It's like astronomy's rendition of Richard Fleischer's "Fantastic Voyage," except with better effects and more of Hilary Swank biding time between Oscars. "The Core" is something of an exemplar of bad science in film, though as an emblem of the early 2000s and movies that simply don't care, it's sensational. Indeed, its science is no worse than that of "Greenland," and it's just as successful at tapping into that primal desire to evade disaster and survive. It's cheekier and sillier, but as a chaser to the grisly shot of "Greenland," it's worth checking out.

Deep Impact

The (deep) impact of "Independence Day" cannot be overstated. Were it not for its globe-destroying sensibilities, there's little chance the latter half of the '90s would be as replete with disaster flicks as it was. There was "Volcano" and "Dante's Peak," which are pretty much the same movie. There was "Hard Rain" and "Daylight." For the first time since the '70s, disaster movies were propping up the box office with cutting-edge effects and A-listers running for their lives.

"Deep Impact" is among the best of these. It's the story of a comet (like "Greenland") barreling toward Earth, and the citizens' desperate attempts to flee (again, like "Greenland"). The closest parallel, though, lies in the impact itself. Where some disaster movies shy away from the worst consequences, "Deep Impact" gets pretty close. While the Messiah, the spacecraft tasked with detonating the comet, successfully destroys the larger rock, a smaller one still hits Earth, killing millions and all but annihilating the East Coast. It's a refreshing change of pace, and one that renders "Deep Impact" the misanthrope's disaster movie.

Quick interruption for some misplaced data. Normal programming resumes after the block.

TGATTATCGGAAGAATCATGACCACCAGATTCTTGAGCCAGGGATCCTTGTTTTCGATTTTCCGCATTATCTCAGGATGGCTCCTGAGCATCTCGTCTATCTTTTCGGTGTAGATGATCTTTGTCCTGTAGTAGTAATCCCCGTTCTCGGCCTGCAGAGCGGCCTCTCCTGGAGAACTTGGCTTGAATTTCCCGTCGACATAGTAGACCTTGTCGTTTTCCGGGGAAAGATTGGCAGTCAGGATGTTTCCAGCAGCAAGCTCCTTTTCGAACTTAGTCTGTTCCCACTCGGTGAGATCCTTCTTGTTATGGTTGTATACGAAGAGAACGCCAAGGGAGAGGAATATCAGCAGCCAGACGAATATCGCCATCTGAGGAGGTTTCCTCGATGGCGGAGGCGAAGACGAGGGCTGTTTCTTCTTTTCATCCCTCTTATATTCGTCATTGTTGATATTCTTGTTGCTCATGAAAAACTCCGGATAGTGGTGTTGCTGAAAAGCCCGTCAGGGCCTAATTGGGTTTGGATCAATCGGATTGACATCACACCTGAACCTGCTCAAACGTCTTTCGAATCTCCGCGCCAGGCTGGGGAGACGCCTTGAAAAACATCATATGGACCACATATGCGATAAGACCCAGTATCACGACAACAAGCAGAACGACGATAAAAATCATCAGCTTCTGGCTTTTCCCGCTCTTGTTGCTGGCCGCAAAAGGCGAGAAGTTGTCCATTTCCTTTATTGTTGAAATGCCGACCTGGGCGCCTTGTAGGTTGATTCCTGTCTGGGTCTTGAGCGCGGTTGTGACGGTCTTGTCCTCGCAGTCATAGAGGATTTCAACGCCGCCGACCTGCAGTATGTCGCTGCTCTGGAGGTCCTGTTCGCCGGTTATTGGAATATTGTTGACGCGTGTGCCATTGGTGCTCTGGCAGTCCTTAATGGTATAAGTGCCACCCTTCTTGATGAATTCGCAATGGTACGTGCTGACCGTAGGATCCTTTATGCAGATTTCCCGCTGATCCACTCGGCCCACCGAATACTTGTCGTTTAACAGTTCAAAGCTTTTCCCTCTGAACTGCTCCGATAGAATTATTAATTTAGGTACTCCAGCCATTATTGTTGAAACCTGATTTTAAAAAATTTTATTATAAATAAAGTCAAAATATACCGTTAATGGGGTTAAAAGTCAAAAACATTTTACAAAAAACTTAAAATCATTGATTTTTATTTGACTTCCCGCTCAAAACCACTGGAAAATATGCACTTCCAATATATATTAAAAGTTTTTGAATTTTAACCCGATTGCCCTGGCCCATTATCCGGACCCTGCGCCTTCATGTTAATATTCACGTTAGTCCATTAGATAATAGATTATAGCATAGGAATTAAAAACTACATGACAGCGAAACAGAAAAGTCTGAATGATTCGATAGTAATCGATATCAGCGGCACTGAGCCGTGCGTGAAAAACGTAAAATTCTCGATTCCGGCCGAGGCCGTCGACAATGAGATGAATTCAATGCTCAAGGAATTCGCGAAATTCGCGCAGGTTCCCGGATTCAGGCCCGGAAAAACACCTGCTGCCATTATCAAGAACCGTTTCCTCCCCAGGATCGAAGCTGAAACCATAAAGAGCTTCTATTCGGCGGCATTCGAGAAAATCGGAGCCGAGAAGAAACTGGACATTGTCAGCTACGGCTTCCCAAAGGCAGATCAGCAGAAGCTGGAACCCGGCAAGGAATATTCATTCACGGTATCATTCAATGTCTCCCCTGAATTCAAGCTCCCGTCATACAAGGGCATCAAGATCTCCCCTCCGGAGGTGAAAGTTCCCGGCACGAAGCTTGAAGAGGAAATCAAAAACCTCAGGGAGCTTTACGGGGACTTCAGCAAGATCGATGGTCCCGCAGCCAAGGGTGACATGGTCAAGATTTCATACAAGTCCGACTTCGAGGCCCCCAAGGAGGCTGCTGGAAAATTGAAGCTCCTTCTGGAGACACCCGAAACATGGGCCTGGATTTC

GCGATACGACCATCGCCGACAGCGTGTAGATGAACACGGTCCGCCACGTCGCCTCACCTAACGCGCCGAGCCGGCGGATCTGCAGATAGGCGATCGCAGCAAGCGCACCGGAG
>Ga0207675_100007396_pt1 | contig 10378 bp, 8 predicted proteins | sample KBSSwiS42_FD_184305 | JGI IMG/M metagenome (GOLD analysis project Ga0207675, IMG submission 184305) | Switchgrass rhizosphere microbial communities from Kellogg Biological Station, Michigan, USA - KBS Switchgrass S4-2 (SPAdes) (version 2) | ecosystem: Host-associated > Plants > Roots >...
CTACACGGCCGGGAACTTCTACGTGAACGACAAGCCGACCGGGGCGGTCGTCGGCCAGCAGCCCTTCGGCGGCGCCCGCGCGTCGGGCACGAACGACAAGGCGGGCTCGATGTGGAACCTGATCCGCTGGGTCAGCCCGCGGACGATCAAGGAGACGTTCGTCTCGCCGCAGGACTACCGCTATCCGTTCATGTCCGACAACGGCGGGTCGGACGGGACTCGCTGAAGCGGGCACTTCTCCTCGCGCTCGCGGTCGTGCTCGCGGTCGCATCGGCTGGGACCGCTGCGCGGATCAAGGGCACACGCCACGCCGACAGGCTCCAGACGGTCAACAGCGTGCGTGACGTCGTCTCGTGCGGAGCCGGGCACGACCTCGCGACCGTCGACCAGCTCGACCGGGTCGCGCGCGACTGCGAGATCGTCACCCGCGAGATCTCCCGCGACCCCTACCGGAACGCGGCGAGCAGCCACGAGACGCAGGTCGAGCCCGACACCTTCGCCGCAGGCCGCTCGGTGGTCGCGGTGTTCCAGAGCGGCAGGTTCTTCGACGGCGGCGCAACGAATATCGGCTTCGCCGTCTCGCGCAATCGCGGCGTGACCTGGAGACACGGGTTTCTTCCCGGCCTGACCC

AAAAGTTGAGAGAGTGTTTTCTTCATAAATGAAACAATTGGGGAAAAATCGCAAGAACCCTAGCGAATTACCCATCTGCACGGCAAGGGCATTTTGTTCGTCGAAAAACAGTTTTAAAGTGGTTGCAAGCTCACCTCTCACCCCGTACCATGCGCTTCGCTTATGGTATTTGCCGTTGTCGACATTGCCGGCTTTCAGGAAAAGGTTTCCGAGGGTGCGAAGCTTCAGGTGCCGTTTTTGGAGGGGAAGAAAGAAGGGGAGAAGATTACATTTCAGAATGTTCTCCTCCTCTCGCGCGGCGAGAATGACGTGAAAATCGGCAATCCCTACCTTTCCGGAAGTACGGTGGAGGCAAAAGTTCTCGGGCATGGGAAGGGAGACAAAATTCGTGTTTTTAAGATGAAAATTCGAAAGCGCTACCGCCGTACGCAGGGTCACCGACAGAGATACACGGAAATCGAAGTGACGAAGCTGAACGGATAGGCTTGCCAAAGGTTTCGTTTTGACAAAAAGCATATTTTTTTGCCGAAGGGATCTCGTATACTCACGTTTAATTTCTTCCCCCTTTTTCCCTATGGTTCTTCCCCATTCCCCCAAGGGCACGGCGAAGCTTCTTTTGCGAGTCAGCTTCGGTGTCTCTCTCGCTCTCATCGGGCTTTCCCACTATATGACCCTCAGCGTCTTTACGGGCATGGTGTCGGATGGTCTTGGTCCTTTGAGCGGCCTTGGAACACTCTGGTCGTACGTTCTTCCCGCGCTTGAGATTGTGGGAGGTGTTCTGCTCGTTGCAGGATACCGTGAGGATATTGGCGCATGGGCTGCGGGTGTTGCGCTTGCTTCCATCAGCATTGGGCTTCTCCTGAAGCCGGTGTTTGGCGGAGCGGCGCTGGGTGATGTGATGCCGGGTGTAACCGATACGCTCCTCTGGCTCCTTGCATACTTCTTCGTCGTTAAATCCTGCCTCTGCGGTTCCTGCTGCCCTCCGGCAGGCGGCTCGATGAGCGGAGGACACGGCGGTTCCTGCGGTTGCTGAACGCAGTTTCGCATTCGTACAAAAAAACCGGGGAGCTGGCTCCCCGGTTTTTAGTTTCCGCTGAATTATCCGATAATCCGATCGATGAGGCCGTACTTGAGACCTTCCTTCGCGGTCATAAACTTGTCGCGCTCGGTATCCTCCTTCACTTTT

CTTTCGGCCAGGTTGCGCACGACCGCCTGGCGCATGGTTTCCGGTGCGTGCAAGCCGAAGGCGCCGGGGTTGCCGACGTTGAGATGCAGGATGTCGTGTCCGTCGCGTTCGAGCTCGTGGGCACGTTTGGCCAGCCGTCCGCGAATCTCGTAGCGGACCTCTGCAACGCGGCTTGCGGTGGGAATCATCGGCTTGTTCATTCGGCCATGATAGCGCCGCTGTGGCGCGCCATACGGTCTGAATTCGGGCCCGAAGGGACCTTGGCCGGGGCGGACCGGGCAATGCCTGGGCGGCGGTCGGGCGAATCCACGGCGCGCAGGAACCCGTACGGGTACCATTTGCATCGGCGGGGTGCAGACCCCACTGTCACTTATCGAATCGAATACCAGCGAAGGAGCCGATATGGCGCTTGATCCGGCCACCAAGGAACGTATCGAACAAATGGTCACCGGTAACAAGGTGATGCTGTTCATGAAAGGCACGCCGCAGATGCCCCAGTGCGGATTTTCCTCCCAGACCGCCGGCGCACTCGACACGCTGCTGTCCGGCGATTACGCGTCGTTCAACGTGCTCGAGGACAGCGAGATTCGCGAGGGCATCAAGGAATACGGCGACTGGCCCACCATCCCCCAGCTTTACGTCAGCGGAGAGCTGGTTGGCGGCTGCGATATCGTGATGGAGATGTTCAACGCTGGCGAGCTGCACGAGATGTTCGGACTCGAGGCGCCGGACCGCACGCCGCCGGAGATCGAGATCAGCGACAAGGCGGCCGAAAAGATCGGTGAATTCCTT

The plot of "Armageddon" may or may not be impossible, but that doesn't mean its enduring legacy has to be. A staple of high school science classes and sappy teens desperate for love, audiences won't want to close their eyes or fall asleep lest they miss the melodramatic mayhem that is "Armageddon." Released just two months after "Deep Impact," the summer of 1998 was a great time for planet-destroying asteroids. 

This time, though, the film has Bruce Willis and Ben Affleck piloting the vessel poised to blow up the asteroid in space, preventing it from destroying life and Liv Tyler. It's not exactly a good movie — Michael Bay's directorial ticks are evident from the first frame — but it is a classic, the de facto '90s weepie. And, honestly, everyone outside of stone-cold sociopaths are liable to shed a tear or two. "Armageddon" lacks the grounded realism of "Greenland," but more than makes up for it in terms of sheer feeling.